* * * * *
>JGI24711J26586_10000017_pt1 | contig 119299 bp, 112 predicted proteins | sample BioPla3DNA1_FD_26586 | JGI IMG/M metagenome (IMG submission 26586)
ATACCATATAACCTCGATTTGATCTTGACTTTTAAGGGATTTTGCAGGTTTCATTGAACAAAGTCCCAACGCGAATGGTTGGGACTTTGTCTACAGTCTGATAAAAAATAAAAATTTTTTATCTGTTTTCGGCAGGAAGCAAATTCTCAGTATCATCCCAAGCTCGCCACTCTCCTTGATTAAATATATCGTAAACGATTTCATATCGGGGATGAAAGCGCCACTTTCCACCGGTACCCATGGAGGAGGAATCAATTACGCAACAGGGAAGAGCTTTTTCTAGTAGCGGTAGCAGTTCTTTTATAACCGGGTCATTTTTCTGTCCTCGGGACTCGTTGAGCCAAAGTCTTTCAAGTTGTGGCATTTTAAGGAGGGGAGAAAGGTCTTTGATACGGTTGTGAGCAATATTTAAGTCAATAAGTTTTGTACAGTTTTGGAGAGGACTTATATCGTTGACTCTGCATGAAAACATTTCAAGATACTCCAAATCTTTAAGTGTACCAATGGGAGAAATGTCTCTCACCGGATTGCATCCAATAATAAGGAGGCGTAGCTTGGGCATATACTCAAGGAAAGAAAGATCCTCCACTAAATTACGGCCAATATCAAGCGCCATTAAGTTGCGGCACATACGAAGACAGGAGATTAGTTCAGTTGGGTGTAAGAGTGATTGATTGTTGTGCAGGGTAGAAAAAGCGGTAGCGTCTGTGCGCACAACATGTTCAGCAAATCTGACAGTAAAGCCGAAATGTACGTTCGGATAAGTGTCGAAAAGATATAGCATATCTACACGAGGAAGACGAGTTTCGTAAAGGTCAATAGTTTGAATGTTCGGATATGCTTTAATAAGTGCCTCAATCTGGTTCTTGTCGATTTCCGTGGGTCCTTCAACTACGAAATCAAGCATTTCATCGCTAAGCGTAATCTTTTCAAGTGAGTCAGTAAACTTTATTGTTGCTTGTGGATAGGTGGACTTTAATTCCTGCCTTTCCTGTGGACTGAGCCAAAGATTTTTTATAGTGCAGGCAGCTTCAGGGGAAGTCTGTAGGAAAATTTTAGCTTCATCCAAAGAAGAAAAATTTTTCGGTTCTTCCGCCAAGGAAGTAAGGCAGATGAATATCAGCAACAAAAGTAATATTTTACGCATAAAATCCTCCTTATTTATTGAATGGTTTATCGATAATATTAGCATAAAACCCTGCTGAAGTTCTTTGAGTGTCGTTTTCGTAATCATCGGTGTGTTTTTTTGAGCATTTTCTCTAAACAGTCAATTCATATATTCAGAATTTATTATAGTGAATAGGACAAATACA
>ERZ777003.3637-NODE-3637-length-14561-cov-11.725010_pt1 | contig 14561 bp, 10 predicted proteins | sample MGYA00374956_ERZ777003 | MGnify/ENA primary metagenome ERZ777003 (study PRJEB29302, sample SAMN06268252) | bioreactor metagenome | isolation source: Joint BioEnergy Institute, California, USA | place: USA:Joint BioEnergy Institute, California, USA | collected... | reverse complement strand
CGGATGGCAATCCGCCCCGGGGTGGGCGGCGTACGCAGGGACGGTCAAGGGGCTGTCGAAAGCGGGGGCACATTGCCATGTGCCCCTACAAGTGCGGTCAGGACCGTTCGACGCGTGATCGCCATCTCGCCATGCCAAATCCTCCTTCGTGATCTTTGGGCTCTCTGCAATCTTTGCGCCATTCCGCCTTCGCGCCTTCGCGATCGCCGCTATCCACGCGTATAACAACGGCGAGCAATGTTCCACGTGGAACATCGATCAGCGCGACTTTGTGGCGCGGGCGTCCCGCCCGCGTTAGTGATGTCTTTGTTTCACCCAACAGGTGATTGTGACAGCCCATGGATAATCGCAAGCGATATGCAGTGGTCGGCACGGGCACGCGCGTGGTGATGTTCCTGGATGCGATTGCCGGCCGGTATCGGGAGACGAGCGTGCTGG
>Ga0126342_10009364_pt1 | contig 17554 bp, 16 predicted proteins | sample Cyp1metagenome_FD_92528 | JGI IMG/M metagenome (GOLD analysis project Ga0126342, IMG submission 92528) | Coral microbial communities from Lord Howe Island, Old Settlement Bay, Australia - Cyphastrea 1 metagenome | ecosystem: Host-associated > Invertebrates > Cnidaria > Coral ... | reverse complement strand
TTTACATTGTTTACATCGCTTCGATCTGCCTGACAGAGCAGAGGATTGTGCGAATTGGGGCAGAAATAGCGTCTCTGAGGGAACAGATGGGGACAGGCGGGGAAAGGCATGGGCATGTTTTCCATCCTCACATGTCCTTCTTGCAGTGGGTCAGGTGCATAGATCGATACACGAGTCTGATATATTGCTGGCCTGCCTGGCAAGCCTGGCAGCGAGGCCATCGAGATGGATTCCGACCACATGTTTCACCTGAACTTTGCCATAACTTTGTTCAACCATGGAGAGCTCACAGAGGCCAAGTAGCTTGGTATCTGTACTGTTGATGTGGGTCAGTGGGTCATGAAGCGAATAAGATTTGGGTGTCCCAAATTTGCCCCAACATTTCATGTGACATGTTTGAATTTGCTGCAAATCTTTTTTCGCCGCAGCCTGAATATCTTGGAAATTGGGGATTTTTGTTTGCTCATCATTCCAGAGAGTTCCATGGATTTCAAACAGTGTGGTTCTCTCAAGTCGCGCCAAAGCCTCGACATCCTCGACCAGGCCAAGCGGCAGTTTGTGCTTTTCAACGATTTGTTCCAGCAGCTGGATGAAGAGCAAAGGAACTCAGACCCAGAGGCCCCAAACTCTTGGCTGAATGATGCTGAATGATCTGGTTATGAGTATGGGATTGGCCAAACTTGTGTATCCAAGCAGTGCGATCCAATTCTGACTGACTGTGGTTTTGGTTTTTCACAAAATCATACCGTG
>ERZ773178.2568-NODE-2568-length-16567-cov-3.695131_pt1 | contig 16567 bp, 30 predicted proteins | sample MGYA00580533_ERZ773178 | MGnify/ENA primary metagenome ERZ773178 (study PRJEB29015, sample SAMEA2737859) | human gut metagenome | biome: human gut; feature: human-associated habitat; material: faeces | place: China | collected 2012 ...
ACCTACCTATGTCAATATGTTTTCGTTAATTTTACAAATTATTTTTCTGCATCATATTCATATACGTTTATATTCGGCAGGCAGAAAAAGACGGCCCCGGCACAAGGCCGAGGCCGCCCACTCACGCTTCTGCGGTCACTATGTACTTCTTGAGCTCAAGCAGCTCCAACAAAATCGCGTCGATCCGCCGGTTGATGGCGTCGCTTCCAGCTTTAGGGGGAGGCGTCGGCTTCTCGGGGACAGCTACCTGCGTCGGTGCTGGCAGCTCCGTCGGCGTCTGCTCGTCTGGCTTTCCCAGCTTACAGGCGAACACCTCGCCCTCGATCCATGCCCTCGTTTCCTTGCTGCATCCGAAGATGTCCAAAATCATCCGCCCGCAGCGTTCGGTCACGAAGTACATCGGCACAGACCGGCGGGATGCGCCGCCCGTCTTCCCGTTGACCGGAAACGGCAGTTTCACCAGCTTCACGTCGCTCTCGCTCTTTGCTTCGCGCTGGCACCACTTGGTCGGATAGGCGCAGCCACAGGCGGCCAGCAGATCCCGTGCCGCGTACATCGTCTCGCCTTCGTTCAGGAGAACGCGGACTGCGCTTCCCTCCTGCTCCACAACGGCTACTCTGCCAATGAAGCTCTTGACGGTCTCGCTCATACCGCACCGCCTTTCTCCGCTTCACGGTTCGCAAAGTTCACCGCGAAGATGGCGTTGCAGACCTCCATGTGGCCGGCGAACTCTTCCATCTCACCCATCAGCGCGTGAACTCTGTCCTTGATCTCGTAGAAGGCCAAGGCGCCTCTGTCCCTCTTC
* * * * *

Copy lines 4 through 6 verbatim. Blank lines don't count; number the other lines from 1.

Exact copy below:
CGGATGGCAATCCGCCCCGGGGTGGGCGGCGTACGCAGGGACGGTCAAGGGGCTGTCGAAAGCGGGGGCACATTGCCATGTGCCCCTACAAGTGCGGTCAGGACCGTTCGACGCGTGATCGCCATCTCGCCATGCCAAATCCTCCTTCGTGATCTTTGGGCTCTCTGCAATCTTTGCGCCATTCCGCCTTCGCGCCTTCGCGATCGCCGCTATCCACGCGTATAACAACGGCGAGCAATGTTCCACGTGGAACATCGATCAGCGCGACTTTGTGGCGCGGGCGTCCCGCCCGCGTTAGTGATGTCTTTGTTTCACCCAACAGGTGATTGTGACAGCCCATGGATAATCGCAAGCGATATGCAGTGGTCGGCACGGGCACGCGCGTGGTGATGTTCCTGGATGCGATTGCCGGCCGGTATCGGGAGACGAGCGTGCTGG
>Ga0126342_10009364_pt1 | contig 17554 bp, 16 predicted proteins | sample Cyp1metagenome_FD_92528 | JGI IMG/M metagenome (GOLD analysis project Ga0126342, IMG submission 92528) | Coral microbial communities from Lord Howe Island, Old Settlement Bay, Australia - Cyphastrea 1 metagenome | ecosystem: Host-associated > Invertebrates > Cnidaria > Coral ... | reverse complement strand
TTTACATTGTTTACATCGCTTCGATCTGCCTGACAGAGCAGAGGATTGTGCGAATTGGGGCAGAAATAGCGTCTCTGAGGGAACAGATGGGGACAGGCGGGGAAAGGCATGGGCATGTTTTCCATCCTCACATGTCCTTCTTGCAGTGGGTCAGGTGCATAGATCGATACACGAGTCTGATATATTGCTGGCCTGCCTGGCAAGCCTGGCAGCGAGGCCATCGAGATGGATTCCGACCACATGTTTCACCTGAACTTTGCCATAACTTTGTTCAACCATGGAGAGCTCACAGAGGCCAAGTAGCTTGGTATCTGTACTGTTGATGTGGGTCAGTGGGTCATGAAGCGAATAAGATTTGGGTGTCCCAAATTTGCCCCAACATTTCATGTGACATGTTTGAATTTGCTGCAAATCTTTTTTCGCCGCAGCCTGAATATCTTGGAAATTGGGGATTTTTGTTTGCTCATCATTCCAGAGAGTTCCATGGATTTCAAACAGTGTGGTTCTCTCAAGTCGCGCCAAAGCCTCGACATCCTCGACCAGGCCAAGCGGCAGTTTGTGCTTTTCAACGATTTGTTCCAGCAGCTGGATGAAGAGCAAAGGAACTCAGACCCAGAGGCCCCAAACTCTTGGCTGAATGATGCTGAATGATCTGGTTATGAGTATGGGATTGGCCAAACTTGTGTATCCAAGCAGTGCGATCCAATTCTGACTGACTGTGGTTTTGGTTTTTCACAAAATCATACCGTG